Ania Basak fashioning a platform to promote culture

Fashion Calgary works to serve the social and cultural needs of residents and tourists

Ania Basak is president and CEO of Fashion Calgary.

Calgary’s Business: Tell me how, when and why you started Fashion Calgary?

Basak: I moved to Calgary straight from Poland almost 11 years ago. Coming to a new city, being surrounded by new people and experiencing new culture, I was feeling the inner need of creating a platform to promote areas that shape our culture, which are fashion, art and design, travel, cuisine and lifestyle in general. That is how Fashion Calgary was born 10 years ago.

Together with my husband, Rafal Wegiel, we wanted to promote  Calgary to the community but also highlight what this city has to offer to people who are coming for a visit.

CB: What exactly is Fashion Calgary?

Ania Basak, president and CEO of Fashion Calgary. Photo by Rafal Wegiel

Basak: Fashion Calgary is a Canadian-based company with extensive national and international reach in the fashion, beauty, food, design, photography, art and media industries. Our goal was to combine the social and cultural needs of residents and tourists by providing them with a wide range of exciting offerings from Calgary’s top four social entertainment areas, and leading cosmopolitan businesses in fashion, beauty, art and design and cuisine.


Our enthusiastic attitude and savvy business sense have enabled us to build strong relationships with influencers and representatives from those areas of interest, locally, nationally and internationally.

We try to work in a very visual way, with local designers, style makers, foodies and other cultural enthusiasts as part of our efforts to integrate their expertise and networking ability with other consulting companies who wish to join us and become a part of Fashion Calgary’s promotional and marketing initiatives.

One of 
our most important missions was always promoting local businesses to achieve high-end exposure and bring locals and visitors to our city, offering the best that Calgary has to offer. We’ve always put the commitment of trying to make the arts accessible and inclusive to all. Through awareness campaigns, promotional events, grassroots community outreach and our international connections, it is our goal to expand Calgary’s cultural collateral and showcase it to the world over. That’s how our annual Fashion Calgary Portrait Campaign was born in 2012 when Calgary was chosen as the Cultural Capital of Canada. It’s been an initiative that highlights Calgary’s unique cultural scene by celebrating the innovators, creators and influencers who are building a thriving community of artists, designers and patrons of the arts.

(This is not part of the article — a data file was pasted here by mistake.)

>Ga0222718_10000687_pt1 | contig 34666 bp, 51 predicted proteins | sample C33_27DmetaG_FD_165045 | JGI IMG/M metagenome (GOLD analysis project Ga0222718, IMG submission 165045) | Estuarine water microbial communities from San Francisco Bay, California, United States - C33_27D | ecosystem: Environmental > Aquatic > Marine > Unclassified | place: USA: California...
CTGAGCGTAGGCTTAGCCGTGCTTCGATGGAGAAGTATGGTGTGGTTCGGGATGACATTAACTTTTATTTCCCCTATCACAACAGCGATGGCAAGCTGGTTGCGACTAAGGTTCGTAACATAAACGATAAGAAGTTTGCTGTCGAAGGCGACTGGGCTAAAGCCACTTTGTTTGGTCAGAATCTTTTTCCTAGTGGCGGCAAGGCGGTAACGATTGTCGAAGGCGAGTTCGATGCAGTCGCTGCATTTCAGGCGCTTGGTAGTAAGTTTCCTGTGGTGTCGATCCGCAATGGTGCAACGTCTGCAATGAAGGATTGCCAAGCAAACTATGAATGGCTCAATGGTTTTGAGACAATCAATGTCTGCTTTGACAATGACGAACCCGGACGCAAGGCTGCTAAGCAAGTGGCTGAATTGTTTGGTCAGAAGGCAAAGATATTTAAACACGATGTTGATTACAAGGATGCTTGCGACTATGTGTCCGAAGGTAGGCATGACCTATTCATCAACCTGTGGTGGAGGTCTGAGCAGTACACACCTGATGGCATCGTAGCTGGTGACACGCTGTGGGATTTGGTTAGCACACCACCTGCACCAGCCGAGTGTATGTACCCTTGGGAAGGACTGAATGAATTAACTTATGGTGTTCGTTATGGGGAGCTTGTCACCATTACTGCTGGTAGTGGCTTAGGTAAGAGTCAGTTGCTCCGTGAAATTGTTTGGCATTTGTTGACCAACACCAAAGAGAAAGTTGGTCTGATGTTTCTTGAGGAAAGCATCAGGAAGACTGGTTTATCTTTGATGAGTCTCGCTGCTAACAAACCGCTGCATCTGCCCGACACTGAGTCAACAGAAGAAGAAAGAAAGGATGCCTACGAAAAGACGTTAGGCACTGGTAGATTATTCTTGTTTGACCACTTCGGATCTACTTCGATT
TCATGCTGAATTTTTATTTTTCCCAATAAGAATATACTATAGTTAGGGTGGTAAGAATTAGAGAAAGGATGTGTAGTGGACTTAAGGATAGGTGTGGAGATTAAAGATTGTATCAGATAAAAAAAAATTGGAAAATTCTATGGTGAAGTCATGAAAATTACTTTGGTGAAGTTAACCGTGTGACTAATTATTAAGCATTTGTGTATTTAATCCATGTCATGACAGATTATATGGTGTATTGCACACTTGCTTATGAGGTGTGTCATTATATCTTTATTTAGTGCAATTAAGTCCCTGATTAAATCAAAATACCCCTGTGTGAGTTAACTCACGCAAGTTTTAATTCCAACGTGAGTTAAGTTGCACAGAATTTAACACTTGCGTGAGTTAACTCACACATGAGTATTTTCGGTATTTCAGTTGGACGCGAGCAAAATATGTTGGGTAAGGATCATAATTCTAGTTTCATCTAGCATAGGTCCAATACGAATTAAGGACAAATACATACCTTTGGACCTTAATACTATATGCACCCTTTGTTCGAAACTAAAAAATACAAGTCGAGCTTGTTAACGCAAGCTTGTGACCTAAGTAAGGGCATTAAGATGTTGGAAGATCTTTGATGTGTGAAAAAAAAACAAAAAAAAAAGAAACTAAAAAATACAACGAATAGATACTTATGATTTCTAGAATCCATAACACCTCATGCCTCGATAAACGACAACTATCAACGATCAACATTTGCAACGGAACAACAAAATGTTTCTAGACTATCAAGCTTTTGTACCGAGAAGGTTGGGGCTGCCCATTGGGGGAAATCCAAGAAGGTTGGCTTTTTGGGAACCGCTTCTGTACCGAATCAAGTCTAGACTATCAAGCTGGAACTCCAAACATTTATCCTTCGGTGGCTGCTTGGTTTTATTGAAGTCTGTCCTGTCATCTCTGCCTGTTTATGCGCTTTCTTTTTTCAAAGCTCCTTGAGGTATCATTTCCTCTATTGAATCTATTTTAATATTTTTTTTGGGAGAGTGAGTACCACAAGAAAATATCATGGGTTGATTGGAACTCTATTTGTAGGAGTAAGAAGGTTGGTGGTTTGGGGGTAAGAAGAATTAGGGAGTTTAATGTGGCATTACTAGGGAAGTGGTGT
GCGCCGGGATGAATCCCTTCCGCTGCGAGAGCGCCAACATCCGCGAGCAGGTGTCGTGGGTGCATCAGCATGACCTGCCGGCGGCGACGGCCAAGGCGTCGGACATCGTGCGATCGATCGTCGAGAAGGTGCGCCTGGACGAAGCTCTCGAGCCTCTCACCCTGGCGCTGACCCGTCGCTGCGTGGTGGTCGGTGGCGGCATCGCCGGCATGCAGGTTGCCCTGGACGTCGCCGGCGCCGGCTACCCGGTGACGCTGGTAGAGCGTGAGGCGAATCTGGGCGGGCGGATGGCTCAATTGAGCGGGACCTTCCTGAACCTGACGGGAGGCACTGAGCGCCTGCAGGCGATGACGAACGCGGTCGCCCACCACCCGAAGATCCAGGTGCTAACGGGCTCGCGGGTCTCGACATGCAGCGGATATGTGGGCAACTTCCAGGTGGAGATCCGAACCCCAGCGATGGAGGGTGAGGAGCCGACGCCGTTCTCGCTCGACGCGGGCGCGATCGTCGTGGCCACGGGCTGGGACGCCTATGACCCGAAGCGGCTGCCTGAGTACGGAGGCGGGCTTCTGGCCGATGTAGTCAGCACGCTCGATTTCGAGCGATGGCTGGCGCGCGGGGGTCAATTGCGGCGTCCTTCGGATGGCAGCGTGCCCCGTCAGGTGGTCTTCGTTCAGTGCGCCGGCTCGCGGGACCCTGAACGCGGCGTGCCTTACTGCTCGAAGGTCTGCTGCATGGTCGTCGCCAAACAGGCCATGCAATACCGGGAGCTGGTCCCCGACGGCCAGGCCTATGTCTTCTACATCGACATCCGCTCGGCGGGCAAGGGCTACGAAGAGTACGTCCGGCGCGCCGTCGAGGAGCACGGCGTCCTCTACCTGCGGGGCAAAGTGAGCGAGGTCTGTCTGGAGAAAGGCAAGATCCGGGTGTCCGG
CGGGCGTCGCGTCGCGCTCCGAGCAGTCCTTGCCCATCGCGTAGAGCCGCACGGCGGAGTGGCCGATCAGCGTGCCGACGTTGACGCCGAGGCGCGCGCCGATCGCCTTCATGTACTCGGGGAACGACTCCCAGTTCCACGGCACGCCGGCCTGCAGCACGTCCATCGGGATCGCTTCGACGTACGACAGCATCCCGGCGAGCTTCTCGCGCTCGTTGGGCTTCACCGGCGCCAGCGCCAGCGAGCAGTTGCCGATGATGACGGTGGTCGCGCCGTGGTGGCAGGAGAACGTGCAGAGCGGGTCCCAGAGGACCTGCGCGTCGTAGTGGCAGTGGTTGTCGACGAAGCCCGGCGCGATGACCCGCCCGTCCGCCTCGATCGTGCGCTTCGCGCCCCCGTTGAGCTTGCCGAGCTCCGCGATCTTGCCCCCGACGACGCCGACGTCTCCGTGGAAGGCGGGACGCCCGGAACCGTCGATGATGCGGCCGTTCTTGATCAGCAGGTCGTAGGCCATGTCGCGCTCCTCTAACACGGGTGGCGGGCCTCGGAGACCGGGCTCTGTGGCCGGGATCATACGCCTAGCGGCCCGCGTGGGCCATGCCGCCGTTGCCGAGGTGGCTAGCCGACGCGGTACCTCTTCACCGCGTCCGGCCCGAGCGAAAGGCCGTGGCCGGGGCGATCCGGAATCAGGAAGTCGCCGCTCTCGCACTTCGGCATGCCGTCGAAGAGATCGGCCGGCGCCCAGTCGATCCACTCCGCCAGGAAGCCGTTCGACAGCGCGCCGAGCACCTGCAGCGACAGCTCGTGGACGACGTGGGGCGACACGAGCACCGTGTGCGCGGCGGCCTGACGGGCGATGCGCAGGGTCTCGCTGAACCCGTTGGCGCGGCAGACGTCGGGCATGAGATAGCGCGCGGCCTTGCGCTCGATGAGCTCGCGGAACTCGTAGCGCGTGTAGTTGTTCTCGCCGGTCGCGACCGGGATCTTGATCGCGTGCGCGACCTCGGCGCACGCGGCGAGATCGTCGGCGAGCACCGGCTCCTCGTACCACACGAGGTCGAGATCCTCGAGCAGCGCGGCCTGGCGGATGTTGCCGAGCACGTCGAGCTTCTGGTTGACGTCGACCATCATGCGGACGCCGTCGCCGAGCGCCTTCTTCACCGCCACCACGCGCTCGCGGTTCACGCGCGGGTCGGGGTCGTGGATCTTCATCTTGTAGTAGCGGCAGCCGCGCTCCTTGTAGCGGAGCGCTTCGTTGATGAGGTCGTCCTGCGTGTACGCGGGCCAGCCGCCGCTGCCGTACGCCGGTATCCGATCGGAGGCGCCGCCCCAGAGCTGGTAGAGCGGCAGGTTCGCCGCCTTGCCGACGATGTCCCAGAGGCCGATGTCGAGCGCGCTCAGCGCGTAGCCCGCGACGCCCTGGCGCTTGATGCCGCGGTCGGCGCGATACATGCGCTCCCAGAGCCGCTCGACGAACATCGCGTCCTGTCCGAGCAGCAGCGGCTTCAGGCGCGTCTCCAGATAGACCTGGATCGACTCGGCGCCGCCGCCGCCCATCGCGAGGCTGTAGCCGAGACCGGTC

For the last six years, the campaign celebrated the annual ambassadors through high art photos representing those individuals’ perspective on culture, which were then unveiled at our annual gala event. For those last six years, this project became part of me, my baby before my actual son, Olivier, was born over three years ago. But having him created an even bigger need in my heart to give back through this project called passion and support local charitable organizations that are helping children, in memory of my brother who passed away at age of 15 because of a brain tumour.

CB: How would you compare the fashion sense of Calgarians to other major cosmopolitan centres in the world?

Basak: Calgary’s fashion scene is not as vibrant as in other major cosmopolitan centres. It is surely way more conservative and practical. However, over the years I’ve been seeing changes in people’s approach to fashion and  how they express themselves through the way they dress. It makes me happy seeing more colourful and vibrant fashions on the street.

One of the areas I think should receive more attention would be elevating the importance of dress code, especially in the business environment. And it can be done through knowledge achieved from seminars and image workshops.

CB: From a retail perspective, how does Calgary compare with other centres for the quality and number of fashion stores it has?

Basak: I think Calgary’s grown over the years when it comes to the number of retailers – bigger and smaller ones. As much as I see Calgarians being happy seeing openings of the new, big fashion retailers, personally, I love noticing growth of local businesses and one of my goals is to support them and showcase them to the public through my every day work.

CB: What one fashion retailer would you like to see in Calgary that’s not here now and why?

Basak: It is quite a tough question. I think I would love to see a street of small boutiques that would give Calgarians a chance to experience a little bit of everything including mens/women fashions of different kinds and price points, restaurants, local grocery shops focusing on locally-grown produce, art galleries, spas and wellness centres. That would surely become Calgary’s go-to destination.

– Mario Toneguzzi


ania basakThe views, opinions and positions expressed by columnists and contributors are the author’s alone. They do not inherently or expressly reflect the views, opinions and/or positions of our publication.

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